The Media Information, Data, and Society (MIDaS) Lab at the Walter Cronkite School of Journalism and Mass Communication is an interdisciplinary lab that explores how the public navigates and makes sense of social, political, and global issues in a contemporary data and information-rich media environment. The lab produces socially impactful studies through data-intensive as well as theory-driven media research projects.
- Chun Shao, a graduate student research fellow at the MIDaS Lab, successfully defended his dissertation defense. He will begin his new position as Assistant Professor at Marquette University in Fall 2023.
- The journal Cyberpsychology, Behavior, and Social Networking announced a press release on the recent article published by the MIDaS Lab, titled “A Dynamic Analysis of Conspiratorial Narratives on Twitter During the Pandemic”.
- MIDaS Lab members Qian Li, Chun Shao, and K. Hazel Kwon co-authored a paper titled “Making Gun Control Agendas in Networked Digital Environment: An Intermedia Comparison between Activism Websites, News Outlets, and Ephemeral Media during the U.S. Gun Control Movement”. The paper was accepted as the Top Faculty Debut paper in the Interactive Media & Emerging Technologies division of the 2023 Broadcast Education Association (BEA) Conference.
- Chun Shao, a fellow at the MIDaS Lab, co-authored with colleagues at University of Florida a paper titled “Conceptualizing Trust: Causes, Components, and Consequences.” It was accepted as the second top paper in the Research division of the 2023 Broadcast Education Association (BEA) Conferences.
- Dr. Anatoliy Gruzd and Mr. Philip Mai (Directors at Social Media Lab at Toronto Metropolitan University) visited the MIDaS Lab in April 2023, and delivered a talk titled “The Battle for Truth: Examining the Spread of Disinformation in the Russia-Ukraine War.”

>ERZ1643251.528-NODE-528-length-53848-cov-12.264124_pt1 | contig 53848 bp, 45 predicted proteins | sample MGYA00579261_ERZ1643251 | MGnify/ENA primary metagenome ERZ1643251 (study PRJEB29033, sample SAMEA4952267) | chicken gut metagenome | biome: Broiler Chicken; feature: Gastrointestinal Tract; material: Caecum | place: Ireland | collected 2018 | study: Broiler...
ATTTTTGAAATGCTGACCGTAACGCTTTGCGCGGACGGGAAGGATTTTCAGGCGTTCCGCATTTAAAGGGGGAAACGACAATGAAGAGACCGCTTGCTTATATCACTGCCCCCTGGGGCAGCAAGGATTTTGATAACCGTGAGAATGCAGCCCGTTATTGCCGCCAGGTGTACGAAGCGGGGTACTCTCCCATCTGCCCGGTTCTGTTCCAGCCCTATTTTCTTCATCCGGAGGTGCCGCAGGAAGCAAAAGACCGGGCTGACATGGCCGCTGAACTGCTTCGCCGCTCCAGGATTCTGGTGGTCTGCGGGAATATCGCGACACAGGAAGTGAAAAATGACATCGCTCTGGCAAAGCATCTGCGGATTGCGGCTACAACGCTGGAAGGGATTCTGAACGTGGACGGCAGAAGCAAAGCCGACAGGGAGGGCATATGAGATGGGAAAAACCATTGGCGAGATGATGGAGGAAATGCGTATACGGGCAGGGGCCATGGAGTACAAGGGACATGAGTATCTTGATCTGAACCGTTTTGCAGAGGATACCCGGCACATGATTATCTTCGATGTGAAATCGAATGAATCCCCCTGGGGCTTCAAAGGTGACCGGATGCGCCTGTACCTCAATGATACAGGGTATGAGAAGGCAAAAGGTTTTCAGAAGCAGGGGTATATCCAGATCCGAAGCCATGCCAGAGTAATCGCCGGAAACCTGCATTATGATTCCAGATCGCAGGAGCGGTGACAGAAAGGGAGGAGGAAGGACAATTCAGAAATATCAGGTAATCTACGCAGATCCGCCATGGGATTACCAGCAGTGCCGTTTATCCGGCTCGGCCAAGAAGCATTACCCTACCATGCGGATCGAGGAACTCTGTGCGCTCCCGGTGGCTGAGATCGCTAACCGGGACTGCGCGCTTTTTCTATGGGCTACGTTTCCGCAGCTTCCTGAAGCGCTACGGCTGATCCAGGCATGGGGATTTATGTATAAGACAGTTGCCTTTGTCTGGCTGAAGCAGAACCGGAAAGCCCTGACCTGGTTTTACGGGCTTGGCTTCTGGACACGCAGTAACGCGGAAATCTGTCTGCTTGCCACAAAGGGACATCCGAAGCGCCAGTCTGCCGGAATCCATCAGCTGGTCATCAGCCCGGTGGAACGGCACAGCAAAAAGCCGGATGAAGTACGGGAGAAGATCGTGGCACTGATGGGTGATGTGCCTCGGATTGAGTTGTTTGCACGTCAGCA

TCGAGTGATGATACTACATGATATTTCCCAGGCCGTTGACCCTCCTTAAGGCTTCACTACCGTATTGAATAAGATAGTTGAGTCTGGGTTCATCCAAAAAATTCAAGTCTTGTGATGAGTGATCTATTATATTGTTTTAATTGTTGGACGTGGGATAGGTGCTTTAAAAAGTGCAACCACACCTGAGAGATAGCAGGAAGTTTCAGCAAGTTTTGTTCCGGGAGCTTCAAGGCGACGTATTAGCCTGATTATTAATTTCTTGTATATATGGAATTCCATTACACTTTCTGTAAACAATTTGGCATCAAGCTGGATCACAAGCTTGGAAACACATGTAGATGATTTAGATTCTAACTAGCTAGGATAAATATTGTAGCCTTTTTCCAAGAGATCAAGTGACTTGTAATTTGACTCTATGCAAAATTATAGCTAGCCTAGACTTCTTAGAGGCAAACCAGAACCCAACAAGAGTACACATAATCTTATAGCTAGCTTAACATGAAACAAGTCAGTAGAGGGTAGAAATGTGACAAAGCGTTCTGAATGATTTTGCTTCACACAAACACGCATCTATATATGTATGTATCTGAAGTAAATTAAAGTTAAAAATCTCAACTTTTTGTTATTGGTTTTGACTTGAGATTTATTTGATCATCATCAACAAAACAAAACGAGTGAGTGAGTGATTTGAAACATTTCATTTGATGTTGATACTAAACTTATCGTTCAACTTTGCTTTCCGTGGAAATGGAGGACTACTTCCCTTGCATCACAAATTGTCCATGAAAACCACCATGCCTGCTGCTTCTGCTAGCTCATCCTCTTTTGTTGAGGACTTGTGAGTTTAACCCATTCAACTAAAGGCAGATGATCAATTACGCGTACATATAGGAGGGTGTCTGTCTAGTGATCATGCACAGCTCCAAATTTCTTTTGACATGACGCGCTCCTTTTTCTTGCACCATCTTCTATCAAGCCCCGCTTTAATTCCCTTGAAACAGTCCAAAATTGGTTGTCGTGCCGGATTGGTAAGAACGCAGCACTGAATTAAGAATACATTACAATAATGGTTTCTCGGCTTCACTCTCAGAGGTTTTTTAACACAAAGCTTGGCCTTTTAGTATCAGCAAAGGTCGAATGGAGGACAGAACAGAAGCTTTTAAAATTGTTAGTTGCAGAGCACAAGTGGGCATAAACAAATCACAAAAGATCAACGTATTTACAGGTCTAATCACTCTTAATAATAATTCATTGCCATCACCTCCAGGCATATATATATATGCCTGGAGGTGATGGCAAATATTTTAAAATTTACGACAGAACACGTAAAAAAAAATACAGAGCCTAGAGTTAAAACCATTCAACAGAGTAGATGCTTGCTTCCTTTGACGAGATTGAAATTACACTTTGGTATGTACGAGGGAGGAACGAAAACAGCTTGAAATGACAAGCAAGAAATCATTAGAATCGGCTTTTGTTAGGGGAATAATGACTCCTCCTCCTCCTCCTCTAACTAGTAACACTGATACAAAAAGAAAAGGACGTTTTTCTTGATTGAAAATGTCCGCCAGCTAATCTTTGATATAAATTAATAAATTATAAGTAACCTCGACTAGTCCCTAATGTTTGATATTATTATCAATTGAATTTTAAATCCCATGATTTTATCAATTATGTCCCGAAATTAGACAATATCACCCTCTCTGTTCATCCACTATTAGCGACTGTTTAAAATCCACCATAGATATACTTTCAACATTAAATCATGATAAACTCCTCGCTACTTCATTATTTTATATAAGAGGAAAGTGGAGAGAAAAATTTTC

- Public understanding of gun politics: This project explores how gun politics like gun control movement, mass shooting violence, and related conspiracy theories are told and spread in networked news and social media environments. This project has been supported by Social Science Research Council –Digital Media and Democracy Grant and the ASU Institute for Social Science Research. For more information, check out the project site.
- Anti-Asian misinformation and networked counterpublic: This project explores asian-targeting hate speech and misinformation in Twitter, as well as the formation of networked counterpublics that protest Asian hate. This project has been supported by the National Science Foundation (Award number 22101373). For more information, check out the project site here
- Immigrants and news trust: This project examines immigrants’ perception and own definition of trustworthy news, mis/disinformation, and propaganda. This interview study has been supported by the ASU Center for Narrative, Disinformation and Strategic Influence. For more information, check out the project site here
- Influencers and democracy: This project explores the role and impact of social media influencers on nurturing informed public and political awareness. For more information, check out the project site here
- Fake Social Engagement (FSE) Operation: This project utilized a large-scale click stream data in the context of a proven disinformation operation case, to understand the impact of falsely amplified social engagement metrics on shaping online users’ political expressions and news search behaviors. This project was in partnership with faculty at W.P. Carey School of Business, and supported by the MIT-Lincoln Laboratory (Award Number: PO 7000506684). For more information, check out the project site here
- Misinformation, Rumors, and Conspiracy Theories: This project includes a series of research work that investigates cyber-rumors, misinformation, and conspiracy theories spread in networked environments, both online and offline. The project has been supported by the National Science Foundation (Award number 2027387) and the MIT-Lincoln Laboratory (Award Number: PO 7000506684). For more information, check out the project site here
- (Illicit) Community of Practice in Dark Web: This project examines the illicit online communities in the Dark Web, to understand ways in which they build and share collective “knowledge” bases and how they sustain them during moments of community disruption. This project was supported by the U.S. Department of Defense DEVCOM Army Research Laboratory-Army Research Office (Award Number: W911NF1910066).For more information, check out the project site here
Graduate Research Fellows
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